John 16: 12-15
Last week we celebrated the feast of Pentecost, which marks the coming of the Holy Spirit to the disciples in Jerusalem. Pentecost is sometimes described as the birthday of the church. It was also our birthday, the day 150 years ago when this church was opened for worship for the first time.
Today is Trinity Sunday, when we reflect on the relationship between God the Father, God the Son and the Holy Spirit. We will also be welcoming Niam, Bahram and Sedigh this morning in baptism: As I pour the water over them I will do so in the name of Father, Son and Holy Spirit.
The Trinity is a doctrine of the church which was defined in the creeds over a series of gatherings of the church leaders 300 years after Pentecost. Arguments as to the status of each of the three persons of the Godhead were hammered out over several decades. Many on the losing side were condemned as heretics.
But the material they drew on in the Gospels is very clear, especially John’s gospel, even if it emerges through prayers and dialogue rather than in any precise definition. Right through his teaching, Jesus refers to God as “my father” and others describe him as the Messiah. And as he approaches the moment of his arrest, he makes clear to the disciples that he will ask God to send them “the spirit of truth” also known as the comforter and the one who will reconcile them to God. We may not be able to define how all of this works, where one ends and the other begins, but these are powerful metaphors. Some see at the heart of God an interplay, even a dance, of relationship between these three.
For all that, the doctrine of one God in three persons is still complicated to try and explain to those who have not heard it before. It is a notion that is mocked in Islam, which declares that there is only one God, with an austere simplicity.
We might argue that in human religion there is a spectrum, with Islam at one end, in its strict monotheism and Hinduism at the other end, with many, many gods, some allied to particular places or groups of people.
The danger with a strict monotheism is that God becomes distant and remote – and often only accessible through an all-powerful priesthood. There were shades of this in the Judaism of Jesus’ day, where for ordinary people God lived in the Jerusalem temple, in the Holy of Holies, where only the priests could go. Roman religion was much more like Hinduism with multiple Gods each with their own temple: When Paul is in Athens he remarks on the large number of different temples. There is even one for the unknown God – a precaution in case they missed one out.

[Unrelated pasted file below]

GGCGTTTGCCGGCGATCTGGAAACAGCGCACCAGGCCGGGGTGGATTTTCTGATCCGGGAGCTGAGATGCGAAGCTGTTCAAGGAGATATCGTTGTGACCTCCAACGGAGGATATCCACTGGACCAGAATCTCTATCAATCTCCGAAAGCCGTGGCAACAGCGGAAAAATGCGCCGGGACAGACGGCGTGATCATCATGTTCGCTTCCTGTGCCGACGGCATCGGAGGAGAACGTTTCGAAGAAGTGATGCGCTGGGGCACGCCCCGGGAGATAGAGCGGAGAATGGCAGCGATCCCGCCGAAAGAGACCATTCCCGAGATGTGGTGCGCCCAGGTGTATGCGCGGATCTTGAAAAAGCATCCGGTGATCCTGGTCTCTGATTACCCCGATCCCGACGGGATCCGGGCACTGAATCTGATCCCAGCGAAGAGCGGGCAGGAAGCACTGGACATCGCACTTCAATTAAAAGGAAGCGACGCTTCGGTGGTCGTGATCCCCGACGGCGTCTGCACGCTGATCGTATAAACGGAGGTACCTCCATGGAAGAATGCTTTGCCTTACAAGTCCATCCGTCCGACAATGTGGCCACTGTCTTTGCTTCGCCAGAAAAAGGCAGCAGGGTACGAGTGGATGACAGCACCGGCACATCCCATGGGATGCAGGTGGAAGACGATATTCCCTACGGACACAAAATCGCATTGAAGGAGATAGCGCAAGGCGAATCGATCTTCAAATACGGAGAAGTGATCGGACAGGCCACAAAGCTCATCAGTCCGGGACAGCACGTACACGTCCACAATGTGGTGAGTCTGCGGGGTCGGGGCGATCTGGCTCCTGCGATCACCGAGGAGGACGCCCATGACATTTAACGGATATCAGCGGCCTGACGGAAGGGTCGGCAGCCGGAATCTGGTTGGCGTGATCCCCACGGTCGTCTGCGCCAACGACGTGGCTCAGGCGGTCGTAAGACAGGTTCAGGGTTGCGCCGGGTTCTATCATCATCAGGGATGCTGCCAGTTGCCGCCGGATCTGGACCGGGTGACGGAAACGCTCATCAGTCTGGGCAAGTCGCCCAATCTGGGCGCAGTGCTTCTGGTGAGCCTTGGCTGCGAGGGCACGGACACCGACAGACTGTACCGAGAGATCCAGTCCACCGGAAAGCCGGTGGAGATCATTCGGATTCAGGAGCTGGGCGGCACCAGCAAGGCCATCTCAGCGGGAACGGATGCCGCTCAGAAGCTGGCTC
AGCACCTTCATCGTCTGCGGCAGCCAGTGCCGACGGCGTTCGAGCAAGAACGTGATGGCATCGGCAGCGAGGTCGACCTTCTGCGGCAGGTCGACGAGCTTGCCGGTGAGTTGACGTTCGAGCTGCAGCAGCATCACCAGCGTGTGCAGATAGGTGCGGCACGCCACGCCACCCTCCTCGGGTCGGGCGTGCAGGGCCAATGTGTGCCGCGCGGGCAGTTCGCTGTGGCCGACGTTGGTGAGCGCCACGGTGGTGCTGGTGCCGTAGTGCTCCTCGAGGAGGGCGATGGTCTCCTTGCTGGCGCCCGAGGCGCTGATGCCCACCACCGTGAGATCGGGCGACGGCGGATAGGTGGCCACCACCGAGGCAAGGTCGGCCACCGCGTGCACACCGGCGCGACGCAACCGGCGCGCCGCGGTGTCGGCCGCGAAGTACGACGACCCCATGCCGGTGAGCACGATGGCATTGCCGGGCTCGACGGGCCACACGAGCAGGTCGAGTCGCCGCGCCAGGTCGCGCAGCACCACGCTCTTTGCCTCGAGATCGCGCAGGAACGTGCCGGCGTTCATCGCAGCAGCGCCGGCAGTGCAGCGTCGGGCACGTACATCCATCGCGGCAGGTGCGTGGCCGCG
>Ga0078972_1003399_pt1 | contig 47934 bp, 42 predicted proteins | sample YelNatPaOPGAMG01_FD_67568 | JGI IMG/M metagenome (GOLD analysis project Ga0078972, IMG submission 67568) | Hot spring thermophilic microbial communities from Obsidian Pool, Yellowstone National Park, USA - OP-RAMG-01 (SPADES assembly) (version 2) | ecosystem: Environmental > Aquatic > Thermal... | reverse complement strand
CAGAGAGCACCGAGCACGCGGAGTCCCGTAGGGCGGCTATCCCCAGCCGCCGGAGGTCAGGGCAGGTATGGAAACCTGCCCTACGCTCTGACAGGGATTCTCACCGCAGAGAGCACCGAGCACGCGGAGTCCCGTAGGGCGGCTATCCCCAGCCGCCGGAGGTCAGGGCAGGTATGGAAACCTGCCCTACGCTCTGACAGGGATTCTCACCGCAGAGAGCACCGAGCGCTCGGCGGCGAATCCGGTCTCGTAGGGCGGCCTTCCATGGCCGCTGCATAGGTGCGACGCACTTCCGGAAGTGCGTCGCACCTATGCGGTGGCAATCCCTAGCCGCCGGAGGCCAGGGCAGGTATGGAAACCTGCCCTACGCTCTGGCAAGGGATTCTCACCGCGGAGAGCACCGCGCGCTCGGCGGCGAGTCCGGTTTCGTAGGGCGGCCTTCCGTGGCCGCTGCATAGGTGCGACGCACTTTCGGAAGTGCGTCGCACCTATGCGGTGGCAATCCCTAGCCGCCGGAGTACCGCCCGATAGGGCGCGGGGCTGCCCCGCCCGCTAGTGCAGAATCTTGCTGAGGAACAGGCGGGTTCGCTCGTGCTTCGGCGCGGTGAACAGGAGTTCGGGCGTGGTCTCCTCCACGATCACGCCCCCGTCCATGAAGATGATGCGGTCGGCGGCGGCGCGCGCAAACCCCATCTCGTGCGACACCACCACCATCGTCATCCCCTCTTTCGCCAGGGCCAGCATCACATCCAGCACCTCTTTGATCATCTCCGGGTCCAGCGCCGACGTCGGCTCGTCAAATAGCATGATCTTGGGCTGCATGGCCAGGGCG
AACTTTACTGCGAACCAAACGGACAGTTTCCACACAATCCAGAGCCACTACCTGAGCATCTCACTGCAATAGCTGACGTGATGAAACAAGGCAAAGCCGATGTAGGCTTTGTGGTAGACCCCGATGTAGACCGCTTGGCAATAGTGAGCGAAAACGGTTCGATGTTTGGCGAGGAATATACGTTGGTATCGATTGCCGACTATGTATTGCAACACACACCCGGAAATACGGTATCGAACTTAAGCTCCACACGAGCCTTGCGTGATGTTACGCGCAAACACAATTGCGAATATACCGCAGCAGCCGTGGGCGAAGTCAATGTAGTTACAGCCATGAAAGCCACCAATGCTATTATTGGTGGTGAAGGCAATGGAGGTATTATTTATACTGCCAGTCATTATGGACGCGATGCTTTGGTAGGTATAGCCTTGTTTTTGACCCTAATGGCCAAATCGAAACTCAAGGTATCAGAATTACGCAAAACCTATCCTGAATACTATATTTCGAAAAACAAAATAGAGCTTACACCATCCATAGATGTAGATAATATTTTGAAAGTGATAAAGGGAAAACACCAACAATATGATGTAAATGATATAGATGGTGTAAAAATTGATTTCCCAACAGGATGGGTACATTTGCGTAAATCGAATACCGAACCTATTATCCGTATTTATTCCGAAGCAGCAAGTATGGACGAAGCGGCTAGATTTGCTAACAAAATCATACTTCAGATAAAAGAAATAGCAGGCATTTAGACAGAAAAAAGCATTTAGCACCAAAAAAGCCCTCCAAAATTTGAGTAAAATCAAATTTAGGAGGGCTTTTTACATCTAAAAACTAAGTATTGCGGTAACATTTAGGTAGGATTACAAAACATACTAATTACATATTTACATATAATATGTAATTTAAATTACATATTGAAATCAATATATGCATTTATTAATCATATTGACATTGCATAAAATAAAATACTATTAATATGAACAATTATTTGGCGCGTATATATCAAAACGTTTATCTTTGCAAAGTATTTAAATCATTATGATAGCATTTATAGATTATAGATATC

For me, the power of the Gospel message is that it takes the wisdom of the Hebrew Scriptures and their understanding of one God in covenant with his people, and then transforms it by making God universally accessible in a completely new way. Jesus Christ becomes the face of God, the example for us, who leads along a path which we can then follow, even through the valley of the shadow of death.
The Holy Spirit also enables an unmediated, personal connection for each Christian with God, conferring on each of us an insight into God’s truth, a truth which is not to be feared, for it is grounded in love. And a truth which we can discover and experience in our own hearts and minds, individually and as a community. For the religious leaders of Jesus day, this is radical stuff, threatening anarchy as they would see it. The struggle as to who had access to truth, whether it was the priestly authorities or every believer, was to be refought many times in the church over the centuries.
So, for Niam, Bahram and Sedigh, I want to say to you today that the water of baptism is a symbol for that truth which is a gift of God, for each of you.
The earliest Christians talked about joining “The Way.” As you join this way, God does not offer you riches or protection from suffering, he offers you the truth, the truth of God, written into his creation. God calls you to uncover what this means for your life. There is no one right way for all of us – each of you will, I pray, discover a meaning and joy prepared only for you.
And I pray that this connection will become the meaning in which your life’s direction may be found. And in this truth you will find that you are not condemned when you fall short, but endlessly forgiven, endlessly loved.
Richard Young (Rector)